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Competency Management

8 Examples of Job Rotation

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Job rotation is the practice of moving employees to different roles or positions within an organization. The following are common examples of why this is done.

Onboarding

Job rotation is often used as a method of accepting new graduates into a large firm whereby they try different jobs to get to know the company.

Training & Development

Training and development such as a salesperson who learns about products by working in product teams.

Employee Engagement

Employees may resist job rotation but ultimately may find it stimulating and interesting such that it can reduce boredom, disengagement and burnout.

Corporation Culture

Job rotation can create a more flexible and open culture as employees don’t become entrenched in a particular role.

Cross-functional Collaboration

Job rotation creates cross-functional collaboration whereby employees with various backgrounds and experiences work together.

Leadership Development

Building up the knowledge and experience of potential leaders. This is particularly associated with Japanese management training whereby managers are expected to know the job of everyone they manage.

Contingency Planning

Job rotation leads to deep organizational capabilities whereby many people understand every role.

Succession Planning

Broadening the number of people who can fill a vacated role.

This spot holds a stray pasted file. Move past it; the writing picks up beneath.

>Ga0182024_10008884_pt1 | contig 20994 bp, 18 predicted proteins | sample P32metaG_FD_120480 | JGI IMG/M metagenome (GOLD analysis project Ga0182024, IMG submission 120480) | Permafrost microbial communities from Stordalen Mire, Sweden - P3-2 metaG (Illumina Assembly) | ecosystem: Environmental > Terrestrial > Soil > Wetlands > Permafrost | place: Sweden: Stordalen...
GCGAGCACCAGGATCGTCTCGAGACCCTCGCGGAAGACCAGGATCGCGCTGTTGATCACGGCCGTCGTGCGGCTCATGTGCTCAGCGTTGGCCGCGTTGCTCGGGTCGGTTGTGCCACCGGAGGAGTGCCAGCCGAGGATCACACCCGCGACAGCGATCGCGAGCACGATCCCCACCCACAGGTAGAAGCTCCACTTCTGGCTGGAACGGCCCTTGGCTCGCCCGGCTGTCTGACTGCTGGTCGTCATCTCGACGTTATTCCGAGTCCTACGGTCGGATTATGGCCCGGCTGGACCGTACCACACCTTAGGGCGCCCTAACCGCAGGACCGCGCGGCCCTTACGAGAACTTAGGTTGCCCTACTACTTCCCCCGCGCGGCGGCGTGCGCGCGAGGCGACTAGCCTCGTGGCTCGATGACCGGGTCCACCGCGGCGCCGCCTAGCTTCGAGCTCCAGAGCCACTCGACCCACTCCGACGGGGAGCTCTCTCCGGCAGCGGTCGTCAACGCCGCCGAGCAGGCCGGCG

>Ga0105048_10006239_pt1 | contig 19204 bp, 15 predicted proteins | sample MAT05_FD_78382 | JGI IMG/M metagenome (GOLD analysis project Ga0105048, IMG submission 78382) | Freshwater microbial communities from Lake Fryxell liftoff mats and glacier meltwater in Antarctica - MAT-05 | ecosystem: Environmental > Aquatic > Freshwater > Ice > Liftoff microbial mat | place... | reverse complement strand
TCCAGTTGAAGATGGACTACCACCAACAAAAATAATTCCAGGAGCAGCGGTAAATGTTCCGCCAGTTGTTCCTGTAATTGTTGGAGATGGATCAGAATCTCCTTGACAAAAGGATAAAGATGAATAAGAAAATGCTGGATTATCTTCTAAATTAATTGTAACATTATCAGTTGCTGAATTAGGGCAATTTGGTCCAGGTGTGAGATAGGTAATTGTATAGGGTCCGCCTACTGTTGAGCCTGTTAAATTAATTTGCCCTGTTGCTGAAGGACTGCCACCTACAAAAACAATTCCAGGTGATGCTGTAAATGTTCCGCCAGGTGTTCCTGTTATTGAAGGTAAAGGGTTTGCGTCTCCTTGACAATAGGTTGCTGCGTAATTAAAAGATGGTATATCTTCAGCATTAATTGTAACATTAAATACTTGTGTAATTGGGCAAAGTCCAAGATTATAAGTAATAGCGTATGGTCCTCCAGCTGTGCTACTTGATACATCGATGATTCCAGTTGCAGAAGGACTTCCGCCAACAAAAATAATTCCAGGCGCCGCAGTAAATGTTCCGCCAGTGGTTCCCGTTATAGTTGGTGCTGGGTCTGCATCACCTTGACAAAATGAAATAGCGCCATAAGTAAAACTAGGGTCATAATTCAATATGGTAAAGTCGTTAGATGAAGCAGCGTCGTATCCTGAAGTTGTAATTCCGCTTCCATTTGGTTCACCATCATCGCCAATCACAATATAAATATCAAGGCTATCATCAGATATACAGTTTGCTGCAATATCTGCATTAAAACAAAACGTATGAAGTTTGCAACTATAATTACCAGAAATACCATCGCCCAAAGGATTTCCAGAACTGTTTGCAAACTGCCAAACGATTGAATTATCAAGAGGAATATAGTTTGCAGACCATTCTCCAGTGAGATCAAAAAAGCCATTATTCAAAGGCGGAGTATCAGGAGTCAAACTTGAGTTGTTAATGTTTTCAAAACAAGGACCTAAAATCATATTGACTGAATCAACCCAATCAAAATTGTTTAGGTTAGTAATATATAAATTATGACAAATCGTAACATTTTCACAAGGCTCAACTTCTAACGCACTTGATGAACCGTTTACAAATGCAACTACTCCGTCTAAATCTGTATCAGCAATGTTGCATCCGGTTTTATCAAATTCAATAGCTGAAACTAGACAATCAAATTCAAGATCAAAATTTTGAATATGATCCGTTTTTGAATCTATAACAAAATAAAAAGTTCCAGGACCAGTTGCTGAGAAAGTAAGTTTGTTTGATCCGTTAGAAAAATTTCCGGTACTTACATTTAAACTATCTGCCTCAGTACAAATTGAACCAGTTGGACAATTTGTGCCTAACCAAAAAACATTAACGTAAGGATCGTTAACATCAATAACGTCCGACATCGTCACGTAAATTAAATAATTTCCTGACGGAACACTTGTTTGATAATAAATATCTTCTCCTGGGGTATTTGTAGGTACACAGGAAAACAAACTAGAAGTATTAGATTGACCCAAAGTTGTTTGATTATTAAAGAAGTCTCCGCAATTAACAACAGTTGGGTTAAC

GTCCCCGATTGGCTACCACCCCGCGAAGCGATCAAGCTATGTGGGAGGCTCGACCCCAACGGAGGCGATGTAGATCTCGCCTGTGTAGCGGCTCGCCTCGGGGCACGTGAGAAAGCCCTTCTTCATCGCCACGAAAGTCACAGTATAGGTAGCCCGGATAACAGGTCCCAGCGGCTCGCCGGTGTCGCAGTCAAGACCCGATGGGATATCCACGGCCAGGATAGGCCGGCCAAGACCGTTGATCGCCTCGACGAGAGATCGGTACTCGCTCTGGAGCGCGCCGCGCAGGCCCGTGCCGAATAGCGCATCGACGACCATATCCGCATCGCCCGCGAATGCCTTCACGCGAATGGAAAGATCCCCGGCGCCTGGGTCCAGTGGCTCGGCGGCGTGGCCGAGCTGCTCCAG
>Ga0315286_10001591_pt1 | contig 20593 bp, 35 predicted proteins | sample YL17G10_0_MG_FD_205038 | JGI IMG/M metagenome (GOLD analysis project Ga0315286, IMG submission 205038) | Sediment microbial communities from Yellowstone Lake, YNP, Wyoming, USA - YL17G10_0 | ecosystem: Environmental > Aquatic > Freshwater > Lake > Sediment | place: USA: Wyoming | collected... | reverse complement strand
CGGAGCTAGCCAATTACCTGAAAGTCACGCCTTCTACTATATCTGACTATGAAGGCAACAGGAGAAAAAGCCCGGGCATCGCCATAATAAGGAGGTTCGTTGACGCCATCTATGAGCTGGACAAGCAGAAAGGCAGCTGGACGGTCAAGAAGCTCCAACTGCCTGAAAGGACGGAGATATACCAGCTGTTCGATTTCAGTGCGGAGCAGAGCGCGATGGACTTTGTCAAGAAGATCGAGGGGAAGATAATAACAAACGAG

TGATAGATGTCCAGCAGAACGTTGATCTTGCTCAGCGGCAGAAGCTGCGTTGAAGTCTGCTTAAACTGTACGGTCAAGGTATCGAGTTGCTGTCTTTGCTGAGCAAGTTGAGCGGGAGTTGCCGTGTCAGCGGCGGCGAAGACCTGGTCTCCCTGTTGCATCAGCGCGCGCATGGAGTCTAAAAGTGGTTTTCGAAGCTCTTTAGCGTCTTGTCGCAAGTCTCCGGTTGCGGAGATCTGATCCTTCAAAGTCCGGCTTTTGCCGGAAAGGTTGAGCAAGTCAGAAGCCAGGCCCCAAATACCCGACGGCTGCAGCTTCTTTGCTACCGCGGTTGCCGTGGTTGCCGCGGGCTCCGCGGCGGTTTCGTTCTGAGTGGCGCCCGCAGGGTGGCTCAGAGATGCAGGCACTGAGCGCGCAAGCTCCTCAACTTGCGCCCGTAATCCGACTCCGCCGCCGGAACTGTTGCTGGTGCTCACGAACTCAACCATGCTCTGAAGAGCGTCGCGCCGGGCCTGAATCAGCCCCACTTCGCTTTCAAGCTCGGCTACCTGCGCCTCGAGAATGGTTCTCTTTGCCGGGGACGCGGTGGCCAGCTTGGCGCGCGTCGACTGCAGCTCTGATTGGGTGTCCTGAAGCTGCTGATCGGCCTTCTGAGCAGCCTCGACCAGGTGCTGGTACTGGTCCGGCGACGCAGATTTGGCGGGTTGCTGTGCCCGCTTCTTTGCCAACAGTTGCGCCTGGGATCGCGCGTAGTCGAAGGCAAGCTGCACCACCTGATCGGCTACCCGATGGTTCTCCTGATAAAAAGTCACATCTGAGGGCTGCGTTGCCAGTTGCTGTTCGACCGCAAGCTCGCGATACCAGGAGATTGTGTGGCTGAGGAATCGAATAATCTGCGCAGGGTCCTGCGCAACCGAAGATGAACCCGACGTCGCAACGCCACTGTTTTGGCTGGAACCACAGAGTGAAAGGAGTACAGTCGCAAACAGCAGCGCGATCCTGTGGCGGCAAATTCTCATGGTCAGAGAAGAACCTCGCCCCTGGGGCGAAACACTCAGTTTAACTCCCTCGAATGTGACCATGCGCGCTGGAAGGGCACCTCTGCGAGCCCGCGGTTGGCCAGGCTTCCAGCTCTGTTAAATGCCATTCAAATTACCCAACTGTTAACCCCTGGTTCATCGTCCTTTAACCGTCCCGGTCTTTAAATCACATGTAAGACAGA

People who are new to a job may be less bored. They may also be likely to catch mistakes and challenge the old ways of doing things. For this reason, job rotation is used in some industries to prevent stagnation and unimaginative practices.
Job rotation is often used as a tool for training new employees, particularly new graduates with little work experience. However, some companies also encourage the practice amongst experienced workers in order to fight entrenchment.
Japanese companies are known to use job rotation to train perspective management and executive management candidates.
Overview: Job Rotation
Function
Management Strategy
Value
Training & Development
Organizational Culture
Common Pitfalls
Job rotation is unpopular amongst employees who have a strong vision for their career. They may view assignment to a diverse set of teams as a waste of time.
Teams may resist properly training staff who are only assigned for a short time. In such cases, they may assign those on job rotation busy work.
More about employee development:
Career Planning
Coaching
Job Rotation
Job Shadowing
Performance Goals
Training
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